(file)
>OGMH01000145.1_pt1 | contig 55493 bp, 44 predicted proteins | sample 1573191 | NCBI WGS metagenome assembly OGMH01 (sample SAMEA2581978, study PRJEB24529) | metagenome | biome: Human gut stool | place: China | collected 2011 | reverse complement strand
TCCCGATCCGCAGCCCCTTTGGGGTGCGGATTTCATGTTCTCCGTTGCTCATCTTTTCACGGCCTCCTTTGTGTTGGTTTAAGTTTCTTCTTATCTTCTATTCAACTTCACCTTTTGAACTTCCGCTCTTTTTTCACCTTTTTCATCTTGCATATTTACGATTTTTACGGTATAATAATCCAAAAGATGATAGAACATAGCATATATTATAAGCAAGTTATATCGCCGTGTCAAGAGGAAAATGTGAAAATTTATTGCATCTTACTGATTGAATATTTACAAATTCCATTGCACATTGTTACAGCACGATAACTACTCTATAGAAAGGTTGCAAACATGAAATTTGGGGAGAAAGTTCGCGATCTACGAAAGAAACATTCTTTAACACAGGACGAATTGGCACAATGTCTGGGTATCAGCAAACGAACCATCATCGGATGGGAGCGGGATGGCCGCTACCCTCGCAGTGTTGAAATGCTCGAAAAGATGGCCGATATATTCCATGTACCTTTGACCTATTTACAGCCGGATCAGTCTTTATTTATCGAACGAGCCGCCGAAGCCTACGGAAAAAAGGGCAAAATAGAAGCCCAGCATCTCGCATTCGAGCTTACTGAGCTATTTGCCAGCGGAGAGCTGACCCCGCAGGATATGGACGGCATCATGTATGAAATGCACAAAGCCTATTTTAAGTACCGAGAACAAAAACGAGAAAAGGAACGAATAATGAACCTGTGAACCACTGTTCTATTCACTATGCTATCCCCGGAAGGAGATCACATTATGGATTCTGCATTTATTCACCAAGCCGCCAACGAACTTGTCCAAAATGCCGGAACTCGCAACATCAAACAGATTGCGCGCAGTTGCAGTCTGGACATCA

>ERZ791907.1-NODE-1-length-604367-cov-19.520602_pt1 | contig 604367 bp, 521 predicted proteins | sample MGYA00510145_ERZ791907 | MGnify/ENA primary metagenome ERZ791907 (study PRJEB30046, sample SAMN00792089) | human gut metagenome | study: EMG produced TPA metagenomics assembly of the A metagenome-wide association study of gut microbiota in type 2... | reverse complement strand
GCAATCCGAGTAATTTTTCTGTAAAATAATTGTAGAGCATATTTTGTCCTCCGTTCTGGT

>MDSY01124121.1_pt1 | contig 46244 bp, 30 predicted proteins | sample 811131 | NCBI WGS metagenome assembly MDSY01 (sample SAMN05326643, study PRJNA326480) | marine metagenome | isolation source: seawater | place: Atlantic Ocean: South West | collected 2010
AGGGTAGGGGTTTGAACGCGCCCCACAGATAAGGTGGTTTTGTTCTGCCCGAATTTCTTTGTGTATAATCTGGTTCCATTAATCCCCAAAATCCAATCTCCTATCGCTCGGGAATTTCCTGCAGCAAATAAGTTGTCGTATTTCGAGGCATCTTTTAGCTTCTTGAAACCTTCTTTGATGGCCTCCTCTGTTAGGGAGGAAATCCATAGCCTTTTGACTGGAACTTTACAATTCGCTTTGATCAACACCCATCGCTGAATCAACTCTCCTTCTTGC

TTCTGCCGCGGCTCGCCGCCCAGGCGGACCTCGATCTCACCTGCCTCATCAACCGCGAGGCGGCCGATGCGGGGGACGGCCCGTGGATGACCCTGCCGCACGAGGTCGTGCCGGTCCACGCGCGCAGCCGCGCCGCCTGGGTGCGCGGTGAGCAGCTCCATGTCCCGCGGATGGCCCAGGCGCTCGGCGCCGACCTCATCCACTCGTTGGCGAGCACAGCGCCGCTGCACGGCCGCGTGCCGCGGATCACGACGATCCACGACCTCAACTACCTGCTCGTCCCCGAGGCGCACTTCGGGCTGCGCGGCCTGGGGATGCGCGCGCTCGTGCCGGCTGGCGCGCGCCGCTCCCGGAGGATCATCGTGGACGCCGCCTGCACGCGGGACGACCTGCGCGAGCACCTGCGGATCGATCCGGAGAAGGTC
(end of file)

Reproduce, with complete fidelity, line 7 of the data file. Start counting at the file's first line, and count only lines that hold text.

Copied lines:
TTCTGCCGCGGCTCGCCGCCCAGGCGGACCTCGATCTCACCTGCCTCATCAACCGCGAGGCGGCCGATGCGGGGGACGGCCCGTGGATGACCCTGCCGCACGAGGTCGTGCCGGTCCACGCGCGCAGCCGCGCCGCCTGGGTGCGCGGTGAGCAGCTCCATGTCCCGCGGATGGCCCAGGCGCTCGGCGCCGACCTCATCCACTCGTTGGCGAGCACAGCGCCGCTGCACGGCCGCGTGCCGCGGATCACGACGATCCACGACCTCAACTACCTGCTCGTCCCCGAGGCGCACTTCGGGCTGCGCGGCCTGGGGATGCGCGCGCTCGTGCCGGCTGGCGCGCGCCGCTCCCGGAGGATCATCGTGGACGCCGCCTGCACGCGGGACGACCTGCGCGAGCACCTGCGGATCGATCCGGAGAAGGTC